By Published 1 January 2019
The Delines – The Imperial

The Delines came together following the meeting of author and singer-songwriter Willy Vlautin, formerly of Portland, Oregon-based alt-country group Richmond Fontaine, and vocalist Amy Boone, of Texas-based The Damnations. With the lineup rounded out by former Richmond Fontaine drummer Sean Oldham, fellow Portland group The Decemberists’ Jenny Conlee on keyboards and Tucker Jackson on pedal steel, the group made their debut in 2014 with Colfax, an album of slow-paced alt-country ballads based around Vlautin’s literary explorations of tragic characters. These stories were brought to life by Boone’s world-weary vocals, which added a dusty southern edge to the gentle, often laid-back arrangements.

Nearly five years on, The Delines return with their follow-up The Imperial. The wait was prolonged due to an unfortunate incident in early 2016, when Boone was hit by a car, both her legs broken. Though much of the album was apparently finished before the incident, some of her vocals were recorded following her recovery. She retains her sympathetic, vulnerable vocals throughout the album, as the band come through with 10 more songs about tragic, doomed characters, circumstances, and broken lives.

While Colfax did feel more like simply a collection of songs, it appears that there has been more care put into the sequencing and structure of The Imperial. Though still essentially a collection of songs or stories, it is clearly broken up into two halves. The songs at the ends of both halves, “Roll Back My Life” and “Waiting on the Blue” make for the quietest and most stripped-down moments on the record, with the comparatively upbeat “Eddie and Polly” feeling like a new morning to open the second half.

The record opens with the mid-tempo “Cheer Up Charley”, a plea to a friend going through a rough time, where Boone is at her most sympathetic and caring, with just a touch of the worn roughness to balance out the slightly tired but bright instrumentation, as the band joins in on the rousing “come on” refrain, strokes of pedal steel colouring the bittersweet mid-tempo backing. Title track “The Imperial” follows, a story of a couple long-split briefly reuniting after the man’s release from prison. It is the refrain where the song really opens up and tugs at the heartstrings, with the plaintive strings adding to the sweet memories of better times, revealing a touching and sentimental side to the story.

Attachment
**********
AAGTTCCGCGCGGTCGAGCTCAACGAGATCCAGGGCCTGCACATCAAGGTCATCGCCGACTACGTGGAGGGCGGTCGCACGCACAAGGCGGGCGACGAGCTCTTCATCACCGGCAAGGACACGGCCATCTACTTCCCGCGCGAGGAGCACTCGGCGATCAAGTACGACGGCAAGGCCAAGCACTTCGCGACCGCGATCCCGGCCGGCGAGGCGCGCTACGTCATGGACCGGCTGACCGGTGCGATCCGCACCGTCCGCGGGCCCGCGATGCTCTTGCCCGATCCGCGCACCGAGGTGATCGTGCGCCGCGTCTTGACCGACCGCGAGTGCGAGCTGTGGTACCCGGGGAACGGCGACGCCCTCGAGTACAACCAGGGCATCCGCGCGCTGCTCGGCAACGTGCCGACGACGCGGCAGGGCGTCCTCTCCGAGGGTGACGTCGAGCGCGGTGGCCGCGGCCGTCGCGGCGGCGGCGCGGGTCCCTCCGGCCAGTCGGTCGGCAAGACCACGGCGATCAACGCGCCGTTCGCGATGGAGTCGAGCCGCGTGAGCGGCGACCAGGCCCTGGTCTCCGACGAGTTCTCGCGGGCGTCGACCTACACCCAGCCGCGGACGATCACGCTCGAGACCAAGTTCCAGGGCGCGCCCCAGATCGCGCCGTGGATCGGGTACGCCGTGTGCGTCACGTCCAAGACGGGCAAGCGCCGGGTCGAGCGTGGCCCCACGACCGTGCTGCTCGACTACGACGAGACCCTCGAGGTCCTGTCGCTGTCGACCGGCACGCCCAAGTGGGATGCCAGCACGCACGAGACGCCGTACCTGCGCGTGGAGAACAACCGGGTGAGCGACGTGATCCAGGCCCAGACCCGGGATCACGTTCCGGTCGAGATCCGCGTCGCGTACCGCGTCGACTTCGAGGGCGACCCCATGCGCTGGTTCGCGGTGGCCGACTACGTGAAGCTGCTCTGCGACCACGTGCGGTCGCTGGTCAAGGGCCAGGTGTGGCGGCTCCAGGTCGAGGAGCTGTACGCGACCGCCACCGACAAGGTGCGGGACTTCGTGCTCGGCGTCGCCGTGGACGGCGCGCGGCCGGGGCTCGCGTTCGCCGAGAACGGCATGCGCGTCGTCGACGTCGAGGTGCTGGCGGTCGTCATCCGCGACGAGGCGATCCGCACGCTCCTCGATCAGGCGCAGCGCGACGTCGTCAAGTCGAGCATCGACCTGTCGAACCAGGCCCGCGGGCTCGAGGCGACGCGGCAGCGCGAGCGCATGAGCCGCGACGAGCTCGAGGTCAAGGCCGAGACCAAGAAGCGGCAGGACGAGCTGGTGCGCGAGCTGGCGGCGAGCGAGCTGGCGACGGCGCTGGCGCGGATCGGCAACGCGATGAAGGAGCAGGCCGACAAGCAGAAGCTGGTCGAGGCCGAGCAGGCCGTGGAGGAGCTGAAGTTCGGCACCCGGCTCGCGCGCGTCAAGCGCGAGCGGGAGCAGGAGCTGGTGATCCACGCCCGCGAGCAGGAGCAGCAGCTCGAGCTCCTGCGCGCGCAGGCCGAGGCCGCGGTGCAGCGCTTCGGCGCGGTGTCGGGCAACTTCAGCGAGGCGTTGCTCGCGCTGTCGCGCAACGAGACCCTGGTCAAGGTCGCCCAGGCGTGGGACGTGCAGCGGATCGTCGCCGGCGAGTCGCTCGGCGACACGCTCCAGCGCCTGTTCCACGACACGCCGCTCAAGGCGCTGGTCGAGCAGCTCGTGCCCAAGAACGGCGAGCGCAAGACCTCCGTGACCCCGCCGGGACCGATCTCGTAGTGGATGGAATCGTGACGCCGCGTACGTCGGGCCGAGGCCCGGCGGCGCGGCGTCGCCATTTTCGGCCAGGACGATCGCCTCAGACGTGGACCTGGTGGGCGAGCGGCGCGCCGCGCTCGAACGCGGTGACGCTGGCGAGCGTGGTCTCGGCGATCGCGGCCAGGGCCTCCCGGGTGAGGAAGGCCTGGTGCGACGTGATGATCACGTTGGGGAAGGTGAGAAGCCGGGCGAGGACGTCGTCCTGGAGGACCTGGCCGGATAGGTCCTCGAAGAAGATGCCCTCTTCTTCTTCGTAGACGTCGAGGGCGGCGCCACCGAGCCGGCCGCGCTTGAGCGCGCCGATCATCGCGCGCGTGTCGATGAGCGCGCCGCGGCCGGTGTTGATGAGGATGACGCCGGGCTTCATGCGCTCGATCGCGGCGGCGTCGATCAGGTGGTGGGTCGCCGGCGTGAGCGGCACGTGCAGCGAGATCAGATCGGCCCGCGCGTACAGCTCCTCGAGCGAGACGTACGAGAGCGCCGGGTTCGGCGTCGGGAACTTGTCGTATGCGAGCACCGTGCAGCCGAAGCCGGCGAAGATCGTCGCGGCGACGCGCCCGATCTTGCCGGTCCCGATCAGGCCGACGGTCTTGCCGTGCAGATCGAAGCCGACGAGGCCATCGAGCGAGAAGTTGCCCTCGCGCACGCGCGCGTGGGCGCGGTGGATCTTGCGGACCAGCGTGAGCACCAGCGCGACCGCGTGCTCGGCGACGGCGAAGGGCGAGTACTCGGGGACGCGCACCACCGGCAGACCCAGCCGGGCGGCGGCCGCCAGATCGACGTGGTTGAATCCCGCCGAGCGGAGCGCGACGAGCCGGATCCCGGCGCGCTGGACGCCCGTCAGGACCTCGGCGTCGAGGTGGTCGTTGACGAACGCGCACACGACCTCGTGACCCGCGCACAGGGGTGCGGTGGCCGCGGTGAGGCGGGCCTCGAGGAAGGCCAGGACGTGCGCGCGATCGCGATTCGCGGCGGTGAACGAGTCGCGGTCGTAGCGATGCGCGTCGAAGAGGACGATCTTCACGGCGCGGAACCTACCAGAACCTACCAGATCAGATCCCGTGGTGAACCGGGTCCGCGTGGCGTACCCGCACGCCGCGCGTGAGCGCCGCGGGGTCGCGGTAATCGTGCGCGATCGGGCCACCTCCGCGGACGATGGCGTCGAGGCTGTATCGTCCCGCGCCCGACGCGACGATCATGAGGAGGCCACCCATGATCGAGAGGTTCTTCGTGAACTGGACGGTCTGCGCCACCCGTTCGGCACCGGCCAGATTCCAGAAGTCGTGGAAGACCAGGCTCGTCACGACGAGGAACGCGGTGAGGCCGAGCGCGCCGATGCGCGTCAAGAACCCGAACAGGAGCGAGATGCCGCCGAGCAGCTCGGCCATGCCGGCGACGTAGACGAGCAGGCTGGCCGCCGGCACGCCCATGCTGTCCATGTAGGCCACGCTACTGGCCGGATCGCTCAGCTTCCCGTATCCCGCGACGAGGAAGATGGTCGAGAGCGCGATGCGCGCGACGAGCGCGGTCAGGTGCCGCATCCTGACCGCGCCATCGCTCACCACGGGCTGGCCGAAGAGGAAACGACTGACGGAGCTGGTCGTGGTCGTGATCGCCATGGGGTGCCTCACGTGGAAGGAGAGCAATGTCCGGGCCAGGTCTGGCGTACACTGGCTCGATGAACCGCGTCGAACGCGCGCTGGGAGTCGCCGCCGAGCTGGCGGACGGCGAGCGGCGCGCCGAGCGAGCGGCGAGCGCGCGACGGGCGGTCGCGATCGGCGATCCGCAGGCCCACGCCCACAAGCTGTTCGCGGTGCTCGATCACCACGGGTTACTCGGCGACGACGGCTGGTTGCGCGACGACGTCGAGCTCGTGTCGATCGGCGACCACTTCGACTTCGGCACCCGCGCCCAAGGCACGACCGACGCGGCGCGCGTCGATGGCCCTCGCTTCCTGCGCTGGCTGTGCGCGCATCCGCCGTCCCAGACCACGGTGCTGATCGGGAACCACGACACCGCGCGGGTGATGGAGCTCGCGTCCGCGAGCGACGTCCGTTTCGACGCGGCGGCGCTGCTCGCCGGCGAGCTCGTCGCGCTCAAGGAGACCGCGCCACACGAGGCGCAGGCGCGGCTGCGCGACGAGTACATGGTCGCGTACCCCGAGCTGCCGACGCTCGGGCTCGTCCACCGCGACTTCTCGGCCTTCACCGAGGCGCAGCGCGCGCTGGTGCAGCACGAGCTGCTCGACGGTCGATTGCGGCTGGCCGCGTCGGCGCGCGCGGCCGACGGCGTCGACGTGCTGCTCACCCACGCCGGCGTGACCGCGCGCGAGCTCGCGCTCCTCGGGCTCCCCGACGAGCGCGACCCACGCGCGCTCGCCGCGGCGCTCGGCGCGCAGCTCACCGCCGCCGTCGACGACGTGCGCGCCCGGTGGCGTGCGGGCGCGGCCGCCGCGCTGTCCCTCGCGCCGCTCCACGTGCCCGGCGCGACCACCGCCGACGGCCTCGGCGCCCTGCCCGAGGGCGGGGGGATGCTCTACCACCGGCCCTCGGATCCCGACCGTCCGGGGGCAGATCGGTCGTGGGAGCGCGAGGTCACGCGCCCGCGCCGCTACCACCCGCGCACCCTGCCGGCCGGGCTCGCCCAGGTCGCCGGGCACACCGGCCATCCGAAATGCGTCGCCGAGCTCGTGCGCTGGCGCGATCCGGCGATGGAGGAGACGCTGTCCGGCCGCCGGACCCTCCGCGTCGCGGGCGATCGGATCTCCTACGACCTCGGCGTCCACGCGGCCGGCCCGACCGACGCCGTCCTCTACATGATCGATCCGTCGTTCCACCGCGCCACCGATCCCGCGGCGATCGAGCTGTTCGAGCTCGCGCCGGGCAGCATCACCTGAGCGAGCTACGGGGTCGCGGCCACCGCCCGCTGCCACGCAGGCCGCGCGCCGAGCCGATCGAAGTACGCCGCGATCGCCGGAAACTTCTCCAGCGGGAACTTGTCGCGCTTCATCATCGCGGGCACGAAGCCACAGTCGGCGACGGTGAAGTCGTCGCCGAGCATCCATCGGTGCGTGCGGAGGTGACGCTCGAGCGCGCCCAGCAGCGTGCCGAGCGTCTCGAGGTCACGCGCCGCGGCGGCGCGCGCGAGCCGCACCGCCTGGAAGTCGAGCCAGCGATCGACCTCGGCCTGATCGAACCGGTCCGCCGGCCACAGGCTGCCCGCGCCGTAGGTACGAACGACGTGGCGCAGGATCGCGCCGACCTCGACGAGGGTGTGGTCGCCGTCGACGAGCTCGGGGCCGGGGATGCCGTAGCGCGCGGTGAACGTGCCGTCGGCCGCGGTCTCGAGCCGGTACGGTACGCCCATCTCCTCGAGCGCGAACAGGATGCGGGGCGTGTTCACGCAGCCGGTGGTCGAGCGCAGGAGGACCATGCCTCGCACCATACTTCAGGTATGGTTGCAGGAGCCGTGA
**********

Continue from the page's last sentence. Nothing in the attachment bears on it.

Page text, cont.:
“Where Are You Sonny?” begins quietly, with a grim keyboard line as Boone sings about a scene of a lover violently walking out against a mundane backdrop in a parking lot, spending the rest of the song lamenting and searching for her missing lover. “Let’s Be Us Again” is underpinned by a desperate longing, just to go back to a simpler time in a relationship, an idealised desire that sadly seems like little more than just that.

The first half is brought to a close by “Roll Back My Life”, the most stripped-down and intimate song thus far, featuring little more than Boone’s voice and a heavily-reverbed piano, which seems to constantly hang in the midst. She sings as if looking out of a narrow window at the city lights at the end of a long day, with gentle guitar strums rounding out the song.

Next, two similarly-titled story songs are placed back to back, with the first being “Eddie and Polly”. The most uptempo cut on the album, it follows a young and naïve couple whose love burns out almost as soon as it ignites, as they run out of money and break up, in very much a storybook manner. While the music for the most part is light-hearted, the augmented chord at the end of each verse brings the story into a sharp focus, and ends on the ominous note of “the party never stops; the pressure starts”. Following that, “Holly the Hustle” slows things down again, for what may be the album’s saddest, most tragic moment. It tells the story of the title character, whose life seems to be a succession of tragic events – she loses both her parents by 13, is taught to drink every day by 16 and is left beaten and with no place to live by 19. In the end, it isn’t clear whether she dies, as she is “left drunk and bleeding”, but either way, the song is a genuine tearjerker, sung by Boone with an appropriately sympathetic and regretful delivery, as if wishing she could have helped her, but knowing she never could – “oh Holly…”

And in the end, all that’s left is “Waiting on the Blue”, the album’s quietest moment – a kind of flip-side to the comparatively warm “Roll Back My Life”. It ends the album on a note of late-night sleeplessness and loneliness, with only the sparse, bleak, keyboard lines to back Boone’s fragile vocal, later coloured by a quiet swell of ambient strings and horns. It is an ending somewhat reminiscent of Sparklehorse’s “Dreamt for Light Years in the Belly of a Mountain”, a lonesome and coldly comforting conclusion to its respective album.

While The Imperial is not a huge departure from the group’s debut Colfax, it is a very elegant and bittersweet record, and makes for a more focused and refined effort overall. While a few of the songs do seem to repeat themselves musically, and it isn’t the most diverse or adventurous album, the stories and Amy Boone’s weary singing are mostly compelling enough to make up for that. The Imperial has a very sleek, wooded over matte aesthetic that wouldn’t be out of place at the end of a bittersweet drama season finale. It is also music that one might imagine being played in a small town Texan bar late at night. A fine album to begin 2019.

The Imperial is released via Decor Records on Friday 11th January.

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